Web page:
The Downward Spiral: Mental Health in the Workplace

By Carter Hammett

With initiatives like Bell Let’s Talk helping to shatter the stigma surrounding mental health, c-store owners have an opportunity to assist employees who might be struggling with issues that were previously not up for discussion.

For years Angela Stern dreaded going to her job. At first, work in the c-store was initially pleasant, but then over the years, incidents started accumulating. First, she says, it was verbal abuse from customers, the work, in her words, became “mind-numbing” and she felt constantly micro-managed by her superiors. Perhaps worst of all was the impact of shift work.

“Shift work is stressful. You never know what the next two weeks of your life will be like,” she says. “It’s impossible to plan.”

Unable to find alternative solutions and not knowing where to turn, she eventually began a downward spiral that led to anxiety, depression and chronic stress. She felt she had no choice but to finally quit after five years and seek counselling.

While there’s undoubtedly many benefits and pleasures to be found working in the c-store sector, there’s also a flip side that can be incredibly stressful on both employees and employers alike.

“Working in a stressful and sometimes unsafe environment can have a great impact in terms of stress and anxiety,” says psychologist Dr. Hadley Koltun. “An employee’s sleep and eating cycles can become severely compromised as does their ability to handle stress.”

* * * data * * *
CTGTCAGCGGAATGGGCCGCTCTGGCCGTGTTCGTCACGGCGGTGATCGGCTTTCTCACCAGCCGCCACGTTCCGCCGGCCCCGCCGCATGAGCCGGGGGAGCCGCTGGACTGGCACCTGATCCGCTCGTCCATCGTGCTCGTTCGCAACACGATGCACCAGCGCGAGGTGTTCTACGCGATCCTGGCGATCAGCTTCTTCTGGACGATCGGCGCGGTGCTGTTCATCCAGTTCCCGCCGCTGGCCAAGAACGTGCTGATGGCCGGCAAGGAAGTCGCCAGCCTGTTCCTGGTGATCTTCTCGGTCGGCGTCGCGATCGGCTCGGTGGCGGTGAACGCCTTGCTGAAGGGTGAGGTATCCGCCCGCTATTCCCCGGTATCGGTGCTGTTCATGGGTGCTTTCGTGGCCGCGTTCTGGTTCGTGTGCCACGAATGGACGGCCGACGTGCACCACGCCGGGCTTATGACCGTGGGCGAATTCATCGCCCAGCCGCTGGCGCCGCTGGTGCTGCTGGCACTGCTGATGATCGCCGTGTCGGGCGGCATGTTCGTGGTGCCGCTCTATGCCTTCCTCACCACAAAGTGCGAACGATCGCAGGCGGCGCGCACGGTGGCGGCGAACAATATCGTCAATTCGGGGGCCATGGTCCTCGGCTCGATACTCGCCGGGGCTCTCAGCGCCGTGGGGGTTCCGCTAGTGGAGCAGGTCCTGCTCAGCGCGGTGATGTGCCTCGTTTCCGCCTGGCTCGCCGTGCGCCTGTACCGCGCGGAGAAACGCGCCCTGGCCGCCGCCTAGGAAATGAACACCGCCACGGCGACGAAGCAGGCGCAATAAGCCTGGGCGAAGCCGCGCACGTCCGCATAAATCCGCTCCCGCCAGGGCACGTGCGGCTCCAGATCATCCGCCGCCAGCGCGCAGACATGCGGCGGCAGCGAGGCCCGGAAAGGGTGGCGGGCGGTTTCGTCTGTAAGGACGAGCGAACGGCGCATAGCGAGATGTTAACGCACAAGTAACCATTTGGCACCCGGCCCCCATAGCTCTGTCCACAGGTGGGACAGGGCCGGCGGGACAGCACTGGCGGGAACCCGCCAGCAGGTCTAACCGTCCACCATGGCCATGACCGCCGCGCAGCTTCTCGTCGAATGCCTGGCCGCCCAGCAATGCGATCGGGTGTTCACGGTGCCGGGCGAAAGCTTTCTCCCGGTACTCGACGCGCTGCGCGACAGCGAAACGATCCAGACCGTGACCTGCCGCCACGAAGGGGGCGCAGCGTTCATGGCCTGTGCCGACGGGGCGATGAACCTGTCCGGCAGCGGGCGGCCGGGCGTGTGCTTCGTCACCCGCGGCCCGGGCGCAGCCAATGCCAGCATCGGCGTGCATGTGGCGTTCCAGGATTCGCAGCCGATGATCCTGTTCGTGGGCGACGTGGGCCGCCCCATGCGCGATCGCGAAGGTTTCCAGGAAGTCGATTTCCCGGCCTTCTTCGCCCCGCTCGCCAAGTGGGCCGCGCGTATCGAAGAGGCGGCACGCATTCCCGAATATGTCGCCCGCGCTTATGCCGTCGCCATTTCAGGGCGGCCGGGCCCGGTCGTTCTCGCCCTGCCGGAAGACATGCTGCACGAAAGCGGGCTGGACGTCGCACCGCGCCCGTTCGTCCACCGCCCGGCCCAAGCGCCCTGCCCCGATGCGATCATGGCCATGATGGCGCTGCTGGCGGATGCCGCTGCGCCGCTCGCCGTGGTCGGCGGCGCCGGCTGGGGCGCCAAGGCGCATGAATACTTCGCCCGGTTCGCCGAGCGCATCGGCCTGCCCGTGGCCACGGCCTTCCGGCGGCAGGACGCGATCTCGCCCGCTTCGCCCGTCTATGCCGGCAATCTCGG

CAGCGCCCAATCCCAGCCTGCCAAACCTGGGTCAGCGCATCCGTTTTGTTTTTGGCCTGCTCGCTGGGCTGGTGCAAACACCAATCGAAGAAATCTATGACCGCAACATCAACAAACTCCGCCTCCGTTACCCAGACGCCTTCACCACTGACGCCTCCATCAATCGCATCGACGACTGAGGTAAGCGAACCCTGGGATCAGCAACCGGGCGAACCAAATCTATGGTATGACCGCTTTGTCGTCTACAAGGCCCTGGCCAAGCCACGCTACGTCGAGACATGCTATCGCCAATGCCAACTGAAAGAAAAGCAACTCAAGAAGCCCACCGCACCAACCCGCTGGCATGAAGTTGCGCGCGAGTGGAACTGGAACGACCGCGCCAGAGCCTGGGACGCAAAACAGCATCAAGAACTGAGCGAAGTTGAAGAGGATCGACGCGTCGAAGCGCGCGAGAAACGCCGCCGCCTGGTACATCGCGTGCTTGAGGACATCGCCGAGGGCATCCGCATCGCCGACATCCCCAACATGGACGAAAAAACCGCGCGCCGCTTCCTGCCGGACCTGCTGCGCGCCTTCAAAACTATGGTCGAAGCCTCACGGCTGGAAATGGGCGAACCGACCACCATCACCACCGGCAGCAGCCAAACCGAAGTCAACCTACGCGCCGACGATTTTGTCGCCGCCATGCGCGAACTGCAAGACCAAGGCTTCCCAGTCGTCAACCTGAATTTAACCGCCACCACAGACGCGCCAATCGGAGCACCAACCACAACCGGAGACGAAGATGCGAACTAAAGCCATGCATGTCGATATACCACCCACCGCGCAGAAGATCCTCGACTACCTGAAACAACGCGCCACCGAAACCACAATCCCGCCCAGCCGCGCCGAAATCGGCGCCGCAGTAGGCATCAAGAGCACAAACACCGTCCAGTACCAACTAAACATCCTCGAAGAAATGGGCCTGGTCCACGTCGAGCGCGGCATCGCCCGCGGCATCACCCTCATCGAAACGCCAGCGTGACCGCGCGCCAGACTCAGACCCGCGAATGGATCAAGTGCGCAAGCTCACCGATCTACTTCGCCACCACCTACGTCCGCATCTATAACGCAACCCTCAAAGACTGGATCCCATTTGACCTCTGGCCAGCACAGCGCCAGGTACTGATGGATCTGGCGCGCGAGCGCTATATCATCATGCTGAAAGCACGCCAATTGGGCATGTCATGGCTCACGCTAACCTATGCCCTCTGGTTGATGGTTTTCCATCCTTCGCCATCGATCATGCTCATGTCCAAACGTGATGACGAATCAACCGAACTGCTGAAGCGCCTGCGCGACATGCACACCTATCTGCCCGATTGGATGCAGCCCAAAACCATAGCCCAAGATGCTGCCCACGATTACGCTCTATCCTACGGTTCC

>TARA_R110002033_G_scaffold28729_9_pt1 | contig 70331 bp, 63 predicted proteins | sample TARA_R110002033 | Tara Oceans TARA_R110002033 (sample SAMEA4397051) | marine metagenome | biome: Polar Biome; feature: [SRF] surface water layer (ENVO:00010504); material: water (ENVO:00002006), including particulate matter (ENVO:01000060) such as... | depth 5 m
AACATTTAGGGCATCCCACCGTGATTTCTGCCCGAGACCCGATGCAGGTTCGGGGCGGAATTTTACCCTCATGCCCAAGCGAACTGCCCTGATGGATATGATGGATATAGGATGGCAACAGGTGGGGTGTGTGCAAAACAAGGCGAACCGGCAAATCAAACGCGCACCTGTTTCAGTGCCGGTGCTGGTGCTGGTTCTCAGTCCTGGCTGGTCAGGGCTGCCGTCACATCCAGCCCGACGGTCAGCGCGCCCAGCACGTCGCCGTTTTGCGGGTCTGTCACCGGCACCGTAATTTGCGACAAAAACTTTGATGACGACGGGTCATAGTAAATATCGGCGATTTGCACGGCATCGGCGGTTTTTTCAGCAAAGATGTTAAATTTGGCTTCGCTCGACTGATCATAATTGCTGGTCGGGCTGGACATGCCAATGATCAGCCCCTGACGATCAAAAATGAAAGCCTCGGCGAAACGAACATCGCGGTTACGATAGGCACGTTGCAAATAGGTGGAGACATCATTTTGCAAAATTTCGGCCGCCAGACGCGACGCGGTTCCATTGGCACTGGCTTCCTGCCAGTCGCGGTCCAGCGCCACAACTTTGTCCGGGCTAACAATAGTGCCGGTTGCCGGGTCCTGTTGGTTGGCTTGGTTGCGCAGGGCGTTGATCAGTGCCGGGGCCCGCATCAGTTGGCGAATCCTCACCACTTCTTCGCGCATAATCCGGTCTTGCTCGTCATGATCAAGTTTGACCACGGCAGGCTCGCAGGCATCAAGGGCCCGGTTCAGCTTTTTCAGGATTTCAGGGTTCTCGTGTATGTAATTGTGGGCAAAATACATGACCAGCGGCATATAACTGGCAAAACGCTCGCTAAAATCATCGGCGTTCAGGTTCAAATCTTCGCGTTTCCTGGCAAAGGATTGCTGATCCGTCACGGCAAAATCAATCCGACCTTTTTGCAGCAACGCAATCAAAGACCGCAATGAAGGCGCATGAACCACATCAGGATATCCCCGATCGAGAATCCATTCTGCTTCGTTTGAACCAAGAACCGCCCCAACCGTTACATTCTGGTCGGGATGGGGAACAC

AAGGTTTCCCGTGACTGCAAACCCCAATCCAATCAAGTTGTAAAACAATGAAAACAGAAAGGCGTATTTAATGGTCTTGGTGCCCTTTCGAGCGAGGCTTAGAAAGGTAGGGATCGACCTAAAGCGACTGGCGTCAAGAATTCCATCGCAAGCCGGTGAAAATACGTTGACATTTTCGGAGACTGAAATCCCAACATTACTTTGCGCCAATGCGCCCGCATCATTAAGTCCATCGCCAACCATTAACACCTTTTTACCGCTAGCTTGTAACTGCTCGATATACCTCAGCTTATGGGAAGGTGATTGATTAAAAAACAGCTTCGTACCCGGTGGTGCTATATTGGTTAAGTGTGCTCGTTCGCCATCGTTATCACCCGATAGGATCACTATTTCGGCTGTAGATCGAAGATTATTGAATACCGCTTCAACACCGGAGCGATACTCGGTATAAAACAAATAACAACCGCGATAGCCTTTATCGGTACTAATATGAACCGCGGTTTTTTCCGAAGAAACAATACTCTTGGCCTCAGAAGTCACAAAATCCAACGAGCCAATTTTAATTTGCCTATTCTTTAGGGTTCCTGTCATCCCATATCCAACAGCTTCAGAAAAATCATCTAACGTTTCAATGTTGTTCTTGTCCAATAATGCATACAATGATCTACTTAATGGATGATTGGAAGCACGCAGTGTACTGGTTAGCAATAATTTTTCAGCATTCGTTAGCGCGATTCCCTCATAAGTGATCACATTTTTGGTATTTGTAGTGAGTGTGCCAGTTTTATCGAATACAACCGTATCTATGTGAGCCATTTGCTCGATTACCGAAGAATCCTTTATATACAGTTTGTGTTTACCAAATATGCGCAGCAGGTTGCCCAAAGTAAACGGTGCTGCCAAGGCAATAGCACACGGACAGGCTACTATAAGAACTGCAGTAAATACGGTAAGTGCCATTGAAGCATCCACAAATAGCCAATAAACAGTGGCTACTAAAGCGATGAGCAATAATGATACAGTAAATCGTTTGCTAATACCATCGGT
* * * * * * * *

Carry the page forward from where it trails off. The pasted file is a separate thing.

According to a report by the Workers Health and Safety Centre Federation of Ontario (WHSCFO), c-store workers and others who handle cash are among those at the highest risk for violent encounters, including verbal abuse. Often these employees are working in isolation with little or no contact or support from fellow employees.

Aside from the obvious risk to physical safety, there’s an undeniable impact on mental health as well. The WHSCFO report states that:

“A lack of contact and social support from co-workers can create a sense of helplessness, anxiety, frustration and isolation when problems arise on the job. This anxiety and helplessness can lead to stress. Research has shown that workers with little control over their work and little or no social support from co-workers, supervisors or management are at greatest risk of developing stress. Ongoing stress can lead to colds, flu, viruses, and cold sores as well as psychological problems such as loneliness and depression. Chronic stress can also trigger pre-existing diabetes, rheumatoid arthritis, skin diseases and asthma. In severe cases it can lead to cancer.”

According to the Mental Health Commission of Canada, during any given week, approximately 500,000 Canadian workers will not go to work because of mental health issues. Mental health concerns like anxiety and depression account for 30 per cent of short-term and long-term disability claims and 70 per cent of disability costs. Collectively, employers lose more than six billion dollars annually. When combined with other variables, including health care costs, lost productivity and other factors, the economic burden of mental illness in Canada escalates to $51 billion per year.

Those are pretty serious numbers. So what can be done about this issue? According to a 2018 white paper jointly produced by Employee Assistance Program giant Morneau Shepell and the Mental Health Commission of Canada (MHCC), mental health can effect any worker at any time. Throughout the workplace lifecycle, employees can move back and forth along a mental health spectrum through seven categories, that include “healthy in work” and “in work struggling.”